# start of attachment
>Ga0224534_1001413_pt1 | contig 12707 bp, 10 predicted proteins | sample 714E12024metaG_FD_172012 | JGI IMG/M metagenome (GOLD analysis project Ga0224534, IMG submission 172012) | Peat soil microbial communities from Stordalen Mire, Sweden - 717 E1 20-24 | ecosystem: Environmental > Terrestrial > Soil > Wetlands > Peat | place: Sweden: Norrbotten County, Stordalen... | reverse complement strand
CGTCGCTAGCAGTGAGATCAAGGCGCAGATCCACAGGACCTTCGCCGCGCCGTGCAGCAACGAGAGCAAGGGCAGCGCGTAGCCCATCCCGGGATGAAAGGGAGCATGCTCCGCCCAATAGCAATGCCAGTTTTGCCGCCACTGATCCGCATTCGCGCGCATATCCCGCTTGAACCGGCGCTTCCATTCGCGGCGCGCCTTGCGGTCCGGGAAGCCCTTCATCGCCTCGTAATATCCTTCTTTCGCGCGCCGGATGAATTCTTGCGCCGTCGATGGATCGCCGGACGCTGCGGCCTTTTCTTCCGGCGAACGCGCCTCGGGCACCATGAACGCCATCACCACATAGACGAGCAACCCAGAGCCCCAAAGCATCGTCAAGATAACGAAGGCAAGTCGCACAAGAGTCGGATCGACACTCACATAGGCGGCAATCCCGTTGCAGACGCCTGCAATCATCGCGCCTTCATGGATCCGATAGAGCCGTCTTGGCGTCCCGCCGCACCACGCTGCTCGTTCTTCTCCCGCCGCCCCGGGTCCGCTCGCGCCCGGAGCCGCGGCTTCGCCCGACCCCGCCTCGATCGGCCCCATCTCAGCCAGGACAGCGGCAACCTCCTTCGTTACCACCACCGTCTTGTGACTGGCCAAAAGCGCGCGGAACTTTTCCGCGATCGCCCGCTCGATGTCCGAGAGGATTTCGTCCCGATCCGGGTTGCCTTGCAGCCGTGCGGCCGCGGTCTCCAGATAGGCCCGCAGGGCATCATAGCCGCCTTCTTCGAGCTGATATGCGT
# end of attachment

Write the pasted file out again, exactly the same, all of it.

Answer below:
>Ga0224534_1001413_pt1 | contig 12707 bp, 10 predicted proteins | sample 714E12024metaG_FD_172012 | JGI IMG/M metagenome (GOLD analysis project Ga0224534, IMG submission 172012) | Peat soil microbial communities from Stordalen Mire, Sweden - 717 E1 20-24 | ecosystem: Environmental > Terrestrial > Soil > Wetlands > Peat | place: Sweden: Norrbotten County, Stordalen... | reverse complement strand
CGTCGCTAGCAGTGAGATCAAGGCGCAGATCCACAGGACCTTCGCCGCGCCGTGCAGCAACGAGAGCAAGGGCAGCGCGTAGCCCATCCCGGGATGAAAGGGAGCATGCTCCGCCCAATAGCAATGCCAGTTTTGCCGCCACTGATCCGCATTCGCGCGCATATCCCGCTTGAACCGGCGCTTCCATTCGCGGCGCGCCTTGCGGTCCGGGAAGCCCTTCATCGCCTCGTAATATCCTTCTTTCGCGCGCCGGATGAATTCTTGCGCCGTCGATGGATCGCCGGACGCTGCGGCCTTTTCTTCCGGCGAACGCGCCTCGGGCACCATGAACGCCATCACCACATAGACGAGCAACCCAGAGCCCCAAAGCATCGTCAAGATAACGAAGGCAAGTCGCACAAGAGTCGGATCGACACTCACATAGGCGGCAATCCCGTTGCAGACGCCTGCAATCATCGCGCCTTCATGGATCCGATAGAGCCGTCTTGGCGTCCCGCCGCACCACGCTGCTCGTTCTTCTCCCGCCGCCCCGGGTCCGCTCGCGCCCGGAGCCGCGGCTTCGCCCGACCCCGCCTCGATCGGCCCCATCTCAGCCAGGACAGCGGCAACCTCCTTCGTTACCACCACCGTCTTGTGACTGGCCAAAAGCGCGCGGAACTTTTCCGCGATCGCCCGCTCGATGTCCGAGAGGATTTCGTCCCGATCCGGGTTGCCTTGCAGCCGTGCGGCCGCGGTCTCCAGATAGGCCCGCAGGGCATCATAGCCGCCTTCTTCGAGCTGATATGCGT